An echocardiogram is a test that uses sound waves to produce detailed images of the heart. An echocardiogram Upper East Side may be used to diagnose heart problems in children, adults, and pregnant women. In this test, sound waves bounce off your heart and are picked up by a device called a transducer. A series of pictures are created to show how your heart looks from different angles.
How echocardiogram works
An echocardiogram sends high-frequency sound waves through the body, which are reflected by all structures in the body and recorded by a video camera. You’ll be asked to lie down on a table with your feet flat and legs slightly apart.
The equipment may feel warm at first, but this is normal. A doctor will ask you to breathe normally for about 10 minutes until you get used to the feeling. Then they will place an earphone-type device over one ear and ask you to listen for sounds as they move it around your chest area.
The doctor may rotate the device from side to side and up and down along your sternum (breastbone) to ensure it covers all parts of your heart. As they do this, they will write down how much time passes before each sound is heard while moving the device around your chest area. This information will help doctors determine if any areas of your heart are missing beats because of turbulence caused by blood flowing through arteries or veins that should be closed off completely during this test
Types of Congenital Heart Defects Detected by Echocardiogram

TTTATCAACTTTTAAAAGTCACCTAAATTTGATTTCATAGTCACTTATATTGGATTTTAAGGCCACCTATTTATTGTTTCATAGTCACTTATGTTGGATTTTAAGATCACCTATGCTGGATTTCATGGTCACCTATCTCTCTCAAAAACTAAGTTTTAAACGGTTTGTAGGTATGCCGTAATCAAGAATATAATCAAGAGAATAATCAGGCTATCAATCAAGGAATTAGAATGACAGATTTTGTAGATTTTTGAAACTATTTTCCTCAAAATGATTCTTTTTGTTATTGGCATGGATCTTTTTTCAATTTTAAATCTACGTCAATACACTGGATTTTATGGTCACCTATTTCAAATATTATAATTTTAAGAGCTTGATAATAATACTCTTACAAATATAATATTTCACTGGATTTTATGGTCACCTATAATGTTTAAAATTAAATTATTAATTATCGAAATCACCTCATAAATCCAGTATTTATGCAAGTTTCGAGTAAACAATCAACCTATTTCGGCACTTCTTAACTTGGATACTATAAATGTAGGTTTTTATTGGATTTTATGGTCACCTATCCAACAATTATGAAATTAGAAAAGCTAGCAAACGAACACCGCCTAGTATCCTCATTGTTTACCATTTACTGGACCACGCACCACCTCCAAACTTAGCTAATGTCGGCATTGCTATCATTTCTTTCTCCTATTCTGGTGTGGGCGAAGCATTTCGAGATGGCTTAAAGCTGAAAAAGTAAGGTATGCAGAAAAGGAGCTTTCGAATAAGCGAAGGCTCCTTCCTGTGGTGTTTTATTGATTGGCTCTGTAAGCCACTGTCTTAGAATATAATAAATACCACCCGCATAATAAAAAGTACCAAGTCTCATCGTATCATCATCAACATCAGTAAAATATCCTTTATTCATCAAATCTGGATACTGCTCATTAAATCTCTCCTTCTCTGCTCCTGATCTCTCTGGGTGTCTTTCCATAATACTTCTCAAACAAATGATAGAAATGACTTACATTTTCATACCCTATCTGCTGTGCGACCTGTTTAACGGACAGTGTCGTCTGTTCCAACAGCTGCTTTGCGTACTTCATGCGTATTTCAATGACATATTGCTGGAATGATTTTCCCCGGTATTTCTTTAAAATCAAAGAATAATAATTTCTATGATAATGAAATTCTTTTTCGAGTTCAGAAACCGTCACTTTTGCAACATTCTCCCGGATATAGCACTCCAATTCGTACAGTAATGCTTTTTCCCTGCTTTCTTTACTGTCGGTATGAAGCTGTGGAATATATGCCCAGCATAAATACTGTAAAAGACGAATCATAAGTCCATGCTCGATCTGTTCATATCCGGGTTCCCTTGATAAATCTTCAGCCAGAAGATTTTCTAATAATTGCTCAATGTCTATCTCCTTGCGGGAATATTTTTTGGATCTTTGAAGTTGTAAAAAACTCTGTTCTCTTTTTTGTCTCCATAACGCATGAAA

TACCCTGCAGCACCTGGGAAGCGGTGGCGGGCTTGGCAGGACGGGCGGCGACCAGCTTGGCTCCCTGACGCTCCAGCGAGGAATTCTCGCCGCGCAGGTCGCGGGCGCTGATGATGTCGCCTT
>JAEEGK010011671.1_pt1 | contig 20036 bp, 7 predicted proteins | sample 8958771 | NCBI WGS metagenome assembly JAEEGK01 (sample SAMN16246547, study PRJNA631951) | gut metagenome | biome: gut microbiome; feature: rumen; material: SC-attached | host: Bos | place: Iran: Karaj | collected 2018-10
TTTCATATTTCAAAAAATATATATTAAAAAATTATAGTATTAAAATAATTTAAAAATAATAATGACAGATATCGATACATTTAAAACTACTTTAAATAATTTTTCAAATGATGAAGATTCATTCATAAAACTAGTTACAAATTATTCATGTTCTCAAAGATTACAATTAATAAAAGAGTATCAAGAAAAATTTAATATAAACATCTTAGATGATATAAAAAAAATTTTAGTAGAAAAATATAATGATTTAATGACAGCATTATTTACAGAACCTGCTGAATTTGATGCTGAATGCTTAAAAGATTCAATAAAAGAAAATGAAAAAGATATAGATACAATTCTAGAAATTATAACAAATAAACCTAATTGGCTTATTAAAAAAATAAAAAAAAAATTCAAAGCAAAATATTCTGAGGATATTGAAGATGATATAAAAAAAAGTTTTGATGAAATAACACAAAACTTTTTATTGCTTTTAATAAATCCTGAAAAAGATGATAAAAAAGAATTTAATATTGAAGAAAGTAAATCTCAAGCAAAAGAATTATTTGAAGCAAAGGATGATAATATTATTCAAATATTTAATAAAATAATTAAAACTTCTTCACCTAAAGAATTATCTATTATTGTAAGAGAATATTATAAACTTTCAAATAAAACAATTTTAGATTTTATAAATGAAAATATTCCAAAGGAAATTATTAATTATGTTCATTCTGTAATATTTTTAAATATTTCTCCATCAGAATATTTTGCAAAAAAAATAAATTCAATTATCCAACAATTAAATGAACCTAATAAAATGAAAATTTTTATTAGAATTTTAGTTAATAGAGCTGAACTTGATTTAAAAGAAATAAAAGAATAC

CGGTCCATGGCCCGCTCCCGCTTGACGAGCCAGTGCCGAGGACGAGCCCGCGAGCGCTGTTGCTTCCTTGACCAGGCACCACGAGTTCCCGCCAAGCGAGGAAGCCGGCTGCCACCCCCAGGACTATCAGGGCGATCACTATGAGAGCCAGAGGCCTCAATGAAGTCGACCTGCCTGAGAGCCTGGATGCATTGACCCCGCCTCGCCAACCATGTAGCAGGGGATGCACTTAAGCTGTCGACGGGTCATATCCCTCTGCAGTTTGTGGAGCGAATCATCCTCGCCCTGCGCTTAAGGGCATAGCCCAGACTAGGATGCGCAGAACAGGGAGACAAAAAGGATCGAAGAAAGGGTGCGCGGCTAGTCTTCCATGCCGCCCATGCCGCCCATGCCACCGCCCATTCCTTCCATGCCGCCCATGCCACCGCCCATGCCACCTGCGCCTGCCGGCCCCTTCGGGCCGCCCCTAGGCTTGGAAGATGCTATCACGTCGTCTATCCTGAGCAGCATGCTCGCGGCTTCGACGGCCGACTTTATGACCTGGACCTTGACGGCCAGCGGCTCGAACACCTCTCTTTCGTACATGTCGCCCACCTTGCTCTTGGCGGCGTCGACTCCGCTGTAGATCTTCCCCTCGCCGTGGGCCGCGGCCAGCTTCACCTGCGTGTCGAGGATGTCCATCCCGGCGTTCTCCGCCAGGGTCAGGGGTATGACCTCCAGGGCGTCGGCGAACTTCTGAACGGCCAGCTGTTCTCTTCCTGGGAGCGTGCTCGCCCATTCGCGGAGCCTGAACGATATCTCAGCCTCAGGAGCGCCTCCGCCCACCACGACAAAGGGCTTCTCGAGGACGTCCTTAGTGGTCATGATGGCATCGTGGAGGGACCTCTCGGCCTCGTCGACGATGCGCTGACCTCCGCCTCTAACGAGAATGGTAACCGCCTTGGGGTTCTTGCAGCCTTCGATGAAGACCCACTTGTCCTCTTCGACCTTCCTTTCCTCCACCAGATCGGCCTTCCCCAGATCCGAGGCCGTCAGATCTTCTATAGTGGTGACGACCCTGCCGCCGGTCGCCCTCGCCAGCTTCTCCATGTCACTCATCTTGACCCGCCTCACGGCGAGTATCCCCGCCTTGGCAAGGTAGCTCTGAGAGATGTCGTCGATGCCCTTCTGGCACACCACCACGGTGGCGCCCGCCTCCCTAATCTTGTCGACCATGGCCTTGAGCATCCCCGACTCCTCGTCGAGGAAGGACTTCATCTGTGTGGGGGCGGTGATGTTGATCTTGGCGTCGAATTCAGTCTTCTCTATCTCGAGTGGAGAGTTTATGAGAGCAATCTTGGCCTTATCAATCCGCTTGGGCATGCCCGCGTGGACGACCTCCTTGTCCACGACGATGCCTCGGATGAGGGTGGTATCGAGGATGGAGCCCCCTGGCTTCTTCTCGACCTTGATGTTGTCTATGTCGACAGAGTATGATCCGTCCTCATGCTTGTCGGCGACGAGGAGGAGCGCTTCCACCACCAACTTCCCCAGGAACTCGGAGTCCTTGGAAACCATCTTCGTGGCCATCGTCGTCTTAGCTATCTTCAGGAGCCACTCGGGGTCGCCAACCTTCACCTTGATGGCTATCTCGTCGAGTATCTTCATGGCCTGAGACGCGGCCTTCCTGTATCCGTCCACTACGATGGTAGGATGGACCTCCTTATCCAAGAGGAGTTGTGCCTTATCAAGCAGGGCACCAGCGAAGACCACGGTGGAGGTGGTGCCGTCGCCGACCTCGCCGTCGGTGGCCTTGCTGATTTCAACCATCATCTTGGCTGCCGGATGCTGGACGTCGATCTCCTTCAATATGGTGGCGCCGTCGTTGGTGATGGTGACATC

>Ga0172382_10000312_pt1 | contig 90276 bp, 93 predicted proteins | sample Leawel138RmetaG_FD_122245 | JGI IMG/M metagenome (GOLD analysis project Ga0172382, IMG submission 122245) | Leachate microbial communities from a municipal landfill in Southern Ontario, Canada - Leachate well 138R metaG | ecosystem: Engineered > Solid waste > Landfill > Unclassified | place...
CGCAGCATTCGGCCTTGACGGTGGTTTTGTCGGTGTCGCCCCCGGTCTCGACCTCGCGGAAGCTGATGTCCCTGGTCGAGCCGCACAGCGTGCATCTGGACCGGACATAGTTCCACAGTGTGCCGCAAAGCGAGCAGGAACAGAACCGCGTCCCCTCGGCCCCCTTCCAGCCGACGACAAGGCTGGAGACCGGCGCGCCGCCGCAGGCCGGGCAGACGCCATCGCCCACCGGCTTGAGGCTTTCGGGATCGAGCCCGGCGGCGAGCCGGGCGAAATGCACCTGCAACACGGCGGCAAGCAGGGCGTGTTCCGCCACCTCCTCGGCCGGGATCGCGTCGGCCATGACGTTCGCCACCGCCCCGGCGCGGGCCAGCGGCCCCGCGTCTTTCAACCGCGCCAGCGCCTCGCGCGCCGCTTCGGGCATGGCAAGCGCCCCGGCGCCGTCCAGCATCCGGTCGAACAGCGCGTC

The echocardiogram can detect many types of congenital heart defects, including:
Patent foramen ovale (PFO): This is where a small hole between the left atrium (the lower chamber) and left ventricle (the upper chamber) allows blood to flow through the body without pumping it back into the body. The PFO can cause an abnormal P-wave on an echocardiogram and may lead to CHD if not treated early enough.
Ventricular septal defect (VSD): This is an opening between two parts of your ventricles that makes it easier for blood to mix inside these chambers during contraction. An enlarged VSD may cause an enlarged rightward or upward motion on an echocardiogram due to increased volume in one or both chambers.
Ebstein anomaly: The Ebstein anomaly is a congenital malformation that causes a valve to be malpositioned away from the left atrium, leading to pulmonary stenosis. This condition is only diagnosed by echocardiography, which can be performed during a scheduled prenatal ultrasound exam.
Truncus arteriosus: Truncus arteriosus is an uncommon defect that may occur in infants with down syndrome or other chromosomal disorders. The defect is characterized by an anomalous connection between the right and left pulmonary arteries. The right and left pulmonary arteries originate from separate primary vessels-the right pulmonary artery arises from the aorta while the left pulmonary artery arises from the left atrium. They then fuse together just before reaching their destination, which is usually the lungs.
Aortic valve stenosis: The aortic valve is located at the top of your heart, just below where your left and right atria connect. It’s responsible for regulating blood flow from your heart to your body. If there is too much pressure on this valve, it will cause it to become narrowed (stenotic). This can lead to poor blood flow and symptoms such as fatigue and shortness of breath (dyspnea).
An echocardiogram is a specialized ultrasound test that uses sound waves to create images of the heart. Echocardiograms provide important information about the structure and function of the heart, including heart size and shape, pulmonary vascular resistance, and left ventricular (LV) function (ejection fraction). Others include ventricular septal thickness and ventricular wall motion or deformation. If you want to know more about echocardiograms, reach out to Upper East Side Cardiology professionals.